The Sender Policy Framework (SPF), DomainKeys Identified Mail (DKIM), and Domain-based Message Authentication, Reporting and Conformance (DMARC) are email authentication protocols that can be used to strengthen email security. 

5. Protect your privacy 

Be careful posting public information online such as workplace, job position or work email address. Since cyber criminals can learn a lot about someone by doing a simple Google search, the availability of these details can be easily used for impersonation. 

Avoid having personal and business email addresses publicly listed on the internet by reviewing one’s social media accounts and online presence. The ACSC also provides advice and security tips for social media and networking applications. 

6. Implement policies and procedures 

Staff members are the last line of defence against fraudulent email attacks, so it is important to introduce policies and procedures that address security risks. Consider introducing an approval process for requests such as asking to change payment details or making a large transfer.  

An organisation must create a good cyber security culture by rewarding and recognising employees who report potential threats. They must also encourage regular cyber security discussions to increase the staff’s awareness.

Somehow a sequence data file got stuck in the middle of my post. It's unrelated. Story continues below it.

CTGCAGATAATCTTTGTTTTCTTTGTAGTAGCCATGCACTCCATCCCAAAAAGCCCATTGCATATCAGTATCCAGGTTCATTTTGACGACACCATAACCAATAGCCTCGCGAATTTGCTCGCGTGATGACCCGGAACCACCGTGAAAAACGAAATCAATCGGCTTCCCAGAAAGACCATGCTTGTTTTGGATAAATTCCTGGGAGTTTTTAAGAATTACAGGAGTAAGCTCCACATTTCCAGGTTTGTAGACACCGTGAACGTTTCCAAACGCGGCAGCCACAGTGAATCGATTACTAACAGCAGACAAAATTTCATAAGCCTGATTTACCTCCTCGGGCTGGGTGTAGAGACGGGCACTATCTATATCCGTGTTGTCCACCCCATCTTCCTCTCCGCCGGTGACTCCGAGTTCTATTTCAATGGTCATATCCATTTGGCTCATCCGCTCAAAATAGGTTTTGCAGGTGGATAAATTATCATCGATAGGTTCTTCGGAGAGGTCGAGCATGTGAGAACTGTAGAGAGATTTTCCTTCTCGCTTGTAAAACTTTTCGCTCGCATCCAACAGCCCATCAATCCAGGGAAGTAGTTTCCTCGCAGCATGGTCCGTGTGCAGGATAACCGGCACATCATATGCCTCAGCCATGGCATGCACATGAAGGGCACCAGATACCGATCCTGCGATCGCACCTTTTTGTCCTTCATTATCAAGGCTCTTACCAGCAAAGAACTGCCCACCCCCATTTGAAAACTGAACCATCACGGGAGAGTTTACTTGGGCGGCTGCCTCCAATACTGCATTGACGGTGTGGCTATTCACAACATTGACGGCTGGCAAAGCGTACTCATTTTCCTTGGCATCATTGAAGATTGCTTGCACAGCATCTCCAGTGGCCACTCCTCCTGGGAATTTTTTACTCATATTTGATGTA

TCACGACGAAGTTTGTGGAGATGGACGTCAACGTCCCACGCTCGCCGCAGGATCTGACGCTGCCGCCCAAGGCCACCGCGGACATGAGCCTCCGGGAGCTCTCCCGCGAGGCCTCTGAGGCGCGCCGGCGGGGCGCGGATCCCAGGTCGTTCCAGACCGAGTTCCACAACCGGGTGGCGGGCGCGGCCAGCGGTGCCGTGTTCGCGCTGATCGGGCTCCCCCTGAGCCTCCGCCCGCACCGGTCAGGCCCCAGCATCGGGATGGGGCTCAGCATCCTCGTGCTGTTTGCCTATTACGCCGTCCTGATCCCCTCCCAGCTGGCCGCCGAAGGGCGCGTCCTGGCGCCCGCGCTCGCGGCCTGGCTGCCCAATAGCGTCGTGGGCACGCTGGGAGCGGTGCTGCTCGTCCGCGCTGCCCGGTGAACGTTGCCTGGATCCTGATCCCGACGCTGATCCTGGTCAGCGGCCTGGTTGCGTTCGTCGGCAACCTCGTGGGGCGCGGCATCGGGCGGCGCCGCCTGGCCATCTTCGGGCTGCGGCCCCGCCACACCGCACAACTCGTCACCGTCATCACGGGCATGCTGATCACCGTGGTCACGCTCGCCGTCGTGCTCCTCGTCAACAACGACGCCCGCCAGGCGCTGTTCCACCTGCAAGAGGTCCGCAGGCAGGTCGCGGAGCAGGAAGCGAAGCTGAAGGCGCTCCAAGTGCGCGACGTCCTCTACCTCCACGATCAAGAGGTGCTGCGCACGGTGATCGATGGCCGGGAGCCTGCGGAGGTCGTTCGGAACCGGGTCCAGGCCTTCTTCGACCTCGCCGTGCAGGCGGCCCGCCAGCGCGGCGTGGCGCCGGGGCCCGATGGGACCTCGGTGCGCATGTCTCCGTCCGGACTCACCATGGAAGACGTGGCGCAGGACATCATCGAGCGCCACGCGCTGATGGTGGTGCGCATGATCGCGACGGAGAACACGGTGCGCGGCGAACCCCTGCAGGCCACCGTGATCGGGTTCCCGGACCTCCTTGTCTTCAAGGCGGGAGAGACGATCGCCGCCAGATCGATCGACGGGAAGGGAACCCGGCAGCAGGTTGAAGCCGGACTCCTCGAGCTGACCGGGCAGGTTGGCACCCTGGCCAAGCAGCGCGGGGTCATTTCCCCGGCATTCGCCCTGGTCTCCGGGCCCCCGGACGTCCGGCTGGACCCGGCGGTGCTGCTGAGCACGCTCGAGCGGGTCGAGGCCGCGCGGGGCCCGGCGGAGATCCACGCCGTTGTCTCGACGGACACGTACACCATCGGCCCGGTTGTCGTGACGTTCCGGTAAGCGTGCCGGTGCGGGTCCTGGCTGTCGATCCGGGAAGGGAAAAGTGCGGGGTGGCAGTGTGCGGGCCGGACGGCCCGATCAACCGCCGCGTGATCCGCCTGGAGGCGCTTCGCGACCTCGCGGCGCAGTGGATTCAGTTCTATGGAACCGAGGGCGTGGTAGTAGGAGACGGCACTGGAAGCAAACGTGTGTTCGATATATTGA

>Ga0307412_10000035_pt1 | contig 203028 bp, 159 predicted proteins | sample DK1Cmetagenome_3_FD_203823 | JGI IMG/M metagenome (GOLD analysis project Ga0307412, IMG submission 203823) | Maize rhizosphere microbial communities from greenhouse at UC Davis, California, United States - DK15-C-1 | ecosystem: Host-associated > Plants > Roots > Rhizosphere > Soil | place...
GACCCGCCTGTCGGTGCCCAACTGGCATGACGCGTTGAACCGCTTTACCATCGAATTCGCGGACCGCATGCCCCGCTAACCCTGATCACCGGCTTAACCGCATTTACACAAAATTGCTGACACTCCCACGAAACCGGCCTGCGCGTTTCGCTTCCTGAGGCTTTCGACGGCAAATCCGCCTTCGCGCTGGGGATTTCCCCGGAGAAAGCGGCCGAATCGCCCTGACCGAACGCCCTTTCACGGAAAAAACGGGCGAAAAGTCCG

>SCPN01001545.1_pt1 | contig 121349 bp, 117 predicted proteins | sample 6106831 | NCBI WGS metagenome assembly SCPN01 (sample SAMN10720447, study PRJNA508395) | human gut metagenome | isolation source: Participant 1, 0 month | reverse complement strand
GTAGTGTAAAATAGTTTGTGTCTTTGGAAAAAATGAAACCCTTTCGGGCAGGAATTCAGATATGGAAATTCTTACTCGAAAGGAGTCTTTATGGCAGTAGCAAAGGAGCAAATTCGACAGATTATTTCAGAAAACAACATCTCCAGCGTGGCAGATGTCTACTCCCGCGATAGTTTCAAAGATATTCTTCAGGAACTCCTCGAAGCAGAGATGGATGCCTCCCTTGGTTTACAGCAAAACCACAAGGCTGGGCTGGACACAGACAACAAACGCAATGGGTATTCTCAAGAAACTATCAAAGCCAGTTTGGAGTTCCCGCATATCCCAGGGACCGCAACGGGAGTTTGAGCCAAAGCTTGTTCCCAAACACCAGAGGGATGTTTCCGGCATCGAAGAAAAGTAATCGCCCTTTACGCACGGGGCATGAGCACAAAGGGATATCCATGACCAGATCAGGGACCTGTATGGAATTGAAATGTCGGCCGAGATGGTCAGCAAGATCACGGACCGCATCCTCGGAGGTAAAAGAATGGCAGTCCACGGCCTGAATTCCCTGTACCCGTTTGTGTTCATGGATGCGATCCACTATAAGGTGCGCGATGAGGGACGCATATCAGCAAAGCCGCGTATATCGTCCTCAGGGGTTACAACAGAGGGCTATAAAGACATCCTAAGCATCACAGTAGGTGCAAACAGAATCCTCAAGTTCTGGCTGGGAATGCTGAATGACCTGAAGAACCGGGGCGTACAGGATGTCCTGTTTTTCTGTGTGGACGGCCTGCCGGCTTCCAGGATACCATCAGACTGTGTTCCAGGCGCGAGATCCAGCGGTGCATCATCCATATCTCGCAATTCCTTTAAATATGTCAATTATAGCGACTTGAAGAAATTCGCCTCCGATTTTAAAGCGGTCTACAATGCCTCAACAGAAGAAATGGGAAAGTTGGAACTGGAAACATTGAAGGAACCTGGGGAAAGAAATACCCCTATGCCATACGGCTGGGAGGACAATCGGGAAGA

7. Training and awareness 

In line with the previous step, organisations should ensure that their employees are aware and trained against email scams. Employees should be made cautious of urgent requests for money, bank account changes, email attachments and confirmation of login details. 

Employees should also be taught to not reuse passwords or passphrases on different accounts, to be careful with sharing information online and to think before clicking on links. 

8. Prepare your cyber emergency plan 

Organisations should always have a cyber emergency plan in case a cyber attack happens. It is important to know one’s critical information and devices in order to figure out which assets are to be prioritised and saved. 

The ACSC has provided a cyber emergency plan guide on their website. 

9. Remain vigilant and informed 

It is best to remain on the lookout for evolving cyber threats and trends which could impact an organisation at any time.  

The ACSC recommends organisations join their Partnership Program, which will give access to timely information to assist in keeping digital systems and networks safe. 

Act Now Stay Secure campaign 

Emails have become a common tool for the delivery of ransomware attacks, with cyber criminals impersonating employees or companies through “legitimate” email accounts to fraudulently obtain money or goods from victims.   

Cyber criminals also use these compromised email accounts to steal sensitive and personal information, leading to the victim being blackmailed.  

“A business or individual who has their email account compromised or targeted by scammers and cybercriminals could suffer catastrophic financial losses through scams or ransomware,” Minister Hastie said.   

“There are things everyone can and should be doing to protect themselves and their email accounts – use complex passwords and multifactor authentication, back up your data and keep a copy offline, and don’t click on suspicious links.”